Jersey Census Data Again Shows Demand For Walkability

A Big Welcome to Princeton's 20 new residents!

A Big Welcome to Princeton’s 20 new residents! (Click to expand image.)

Data from the US Census released last week confirm several demographic trends that support increased demand for walkable housing. The population of New Jersey is stable- in fact it grew slightly between 2010 and 2012. Our state is still a desirable place to live with a diversified economy that offers many jobs in different sectors. The people who say that ‘everybody’ is leaving New Jersey in the face of high taxes or whatever else are wrong. Older people are leaving the state, but as they leave, new residents come to New Jersey and an increasing fertility rate has kept the population stable.

Between 2010 and 2012, the total increase in Princeton’s population was…20 people! The total population of Princeton is now estimated at 28,637 people. The daytime population  of course is more like 47,000 people! Here are the estimated population figures, drawn from the Census data in the linked article (the Borough and Township are listed separately because they only merged on January 1, 2013):

Municipality County 2010 Population Estimate 2012 Population Estimage Percent Change
Princeton borough Mercer 12,326 12,339 0.1%
Princeton township Mercer 16,291 16,298 0%

Compared to the 20 new residents in Princeton, in the same time period Plainsboro added 155 residents, South Brunswick added 731 residents, Montgomery township added 125 new residents and West Windsor added 935 residents. New residents are coming to central Jersey but Princeton has closed the door. We have said many times before that it is entirely self-defeating for Princeton to resist adding new residents. New residents would support our civic amenities, such as the pool and library, and contribute to new amenities such as proper bike lanes and upgrades to our pedestrian infrastructure. Princeton is the #1 regional jobs center, but our refusal to add homes for the people who work here requires tens of thousands of people to drive into the town every morning. Thousands of hours are wasted by drivers stuck in traffic, acres of space is unnecessarily given over to parking, and greenhouse gas emissions from long car commutes causes climate change.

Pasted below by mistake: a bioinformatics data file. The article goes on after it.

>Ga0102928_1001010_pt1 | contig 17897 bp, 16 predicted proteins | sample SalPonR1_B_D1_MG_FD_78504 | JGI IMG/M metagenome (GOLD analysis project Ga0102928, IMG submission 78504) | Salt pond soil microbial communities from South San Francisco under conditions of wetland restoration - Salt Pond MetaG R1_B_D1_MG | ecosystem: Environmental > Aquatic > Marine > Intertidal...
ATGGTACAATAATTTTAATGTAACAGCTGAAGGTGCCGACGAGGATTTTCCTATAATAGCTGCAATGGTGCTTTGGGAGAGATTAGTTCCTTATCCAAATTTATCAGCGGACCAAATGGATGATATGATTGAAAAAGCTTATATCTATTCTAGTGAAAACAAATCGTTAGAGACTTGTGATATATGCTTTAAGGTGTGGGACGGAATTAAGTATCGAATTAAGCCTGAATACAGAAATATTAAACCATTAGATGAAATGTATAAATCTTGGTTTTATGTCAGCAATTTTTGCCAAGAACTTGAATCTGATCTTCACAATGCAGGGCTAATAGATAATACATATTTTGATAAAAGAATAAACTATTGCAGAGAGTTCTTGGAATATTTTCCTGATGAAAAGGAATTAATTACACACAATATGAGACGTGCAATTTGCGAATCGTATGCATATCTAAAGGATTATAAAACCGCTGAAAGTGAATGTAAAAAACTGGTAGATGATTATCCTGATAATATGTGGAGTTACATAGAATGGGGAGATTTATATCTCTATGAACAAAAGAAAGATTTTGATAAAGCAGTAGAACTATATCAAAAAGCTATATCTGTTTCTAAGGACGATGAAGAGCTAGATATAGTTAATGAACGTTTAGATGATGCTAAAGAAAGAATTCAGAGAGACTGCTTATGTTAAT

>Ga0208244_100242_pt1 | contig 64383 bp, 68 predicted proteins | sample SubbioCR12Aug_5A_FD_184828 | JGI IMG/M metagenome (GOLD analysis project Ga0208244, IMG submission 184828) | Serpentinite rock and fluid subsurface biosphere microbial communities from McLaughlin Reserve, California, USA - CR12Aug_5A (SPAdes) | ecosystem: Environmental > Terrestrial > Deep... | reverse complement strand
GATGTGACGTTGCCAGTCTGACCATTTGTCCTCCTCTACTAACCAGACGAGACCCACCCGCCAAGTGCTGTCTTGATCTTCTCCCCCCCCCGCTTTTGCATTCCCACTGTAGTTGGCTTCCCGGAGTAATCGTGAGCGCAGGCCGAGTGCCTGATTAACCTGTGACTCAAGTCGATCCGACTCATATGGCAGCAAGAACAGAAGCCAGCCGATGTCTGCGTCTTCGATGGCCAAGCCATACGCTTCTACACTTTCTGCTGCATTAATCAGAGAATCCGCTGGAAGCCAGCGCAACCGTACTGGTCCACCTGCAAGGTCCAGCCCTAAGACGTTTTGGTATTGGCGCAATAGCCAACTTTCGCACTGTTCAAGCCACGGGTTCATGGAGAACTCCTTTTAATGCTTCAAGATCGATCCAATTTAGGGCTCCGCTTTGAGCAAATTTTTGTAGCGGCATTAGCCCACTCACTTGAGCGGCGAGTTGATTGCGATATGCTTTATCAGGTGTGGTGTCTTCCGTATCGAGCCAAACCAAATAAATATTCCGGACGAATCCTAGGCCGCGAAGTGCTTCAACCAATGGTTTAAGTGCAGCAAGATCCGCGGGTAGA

Worst of all, we are turning away many young, talented people who would love to make a town like Princeton their home. A demographic bulge in the population currently in their 20s, called ‘Echo Boomers‘, sustains a strong demand for rental housing, in particular in downtown areas where they can walk to stores and amenities.  According to James Hughes, dean of the Edward J. Bloustein School of Planning and Public Policy at Rutgers University:

“Young people don’t want to live in the suburbs. They want to live in activity environments. That’s part of the reason that urban areas have fared much, much better than they had 10 to 20 years ago. Because that’s where they want to be.”

Princeton is popular with people of all ages and backgrounds, but the demographic data demonstrate tremendous demand for housing, including rentals, in an ‘activity environment’ like Princeton’s downtown. Smaller housing units are still desirable, in fact among the younger generation, 61% value a short commute over a larger house. This marks a difference over older generations, who put a higher value on a larger home even if it requires car use. These data should be kept in mind when considering Princeton’s planning decisions, because when young people can’t find the homes they want, they will move out of state to look somewhere else, and the vitality and businesses they support will go with them.


This article was modified to add that increased fertility, rather than net migration, is the primary reason why population in New Jersey has grown. Migration resulted in a small net decrease to state population.

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3 Responses to Jersey Census Data Again Shows Demand For Walkability

  1. Pingback: Happy Labor Day! Here’s Something You Can Do For Princeton-Area Workers… | walkableprinceton

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  3. Pingback: 255 Nassau Plan Shows The Extraordinary Difficulty Of Infill Redevelopment in Princeton | walkableprinceton

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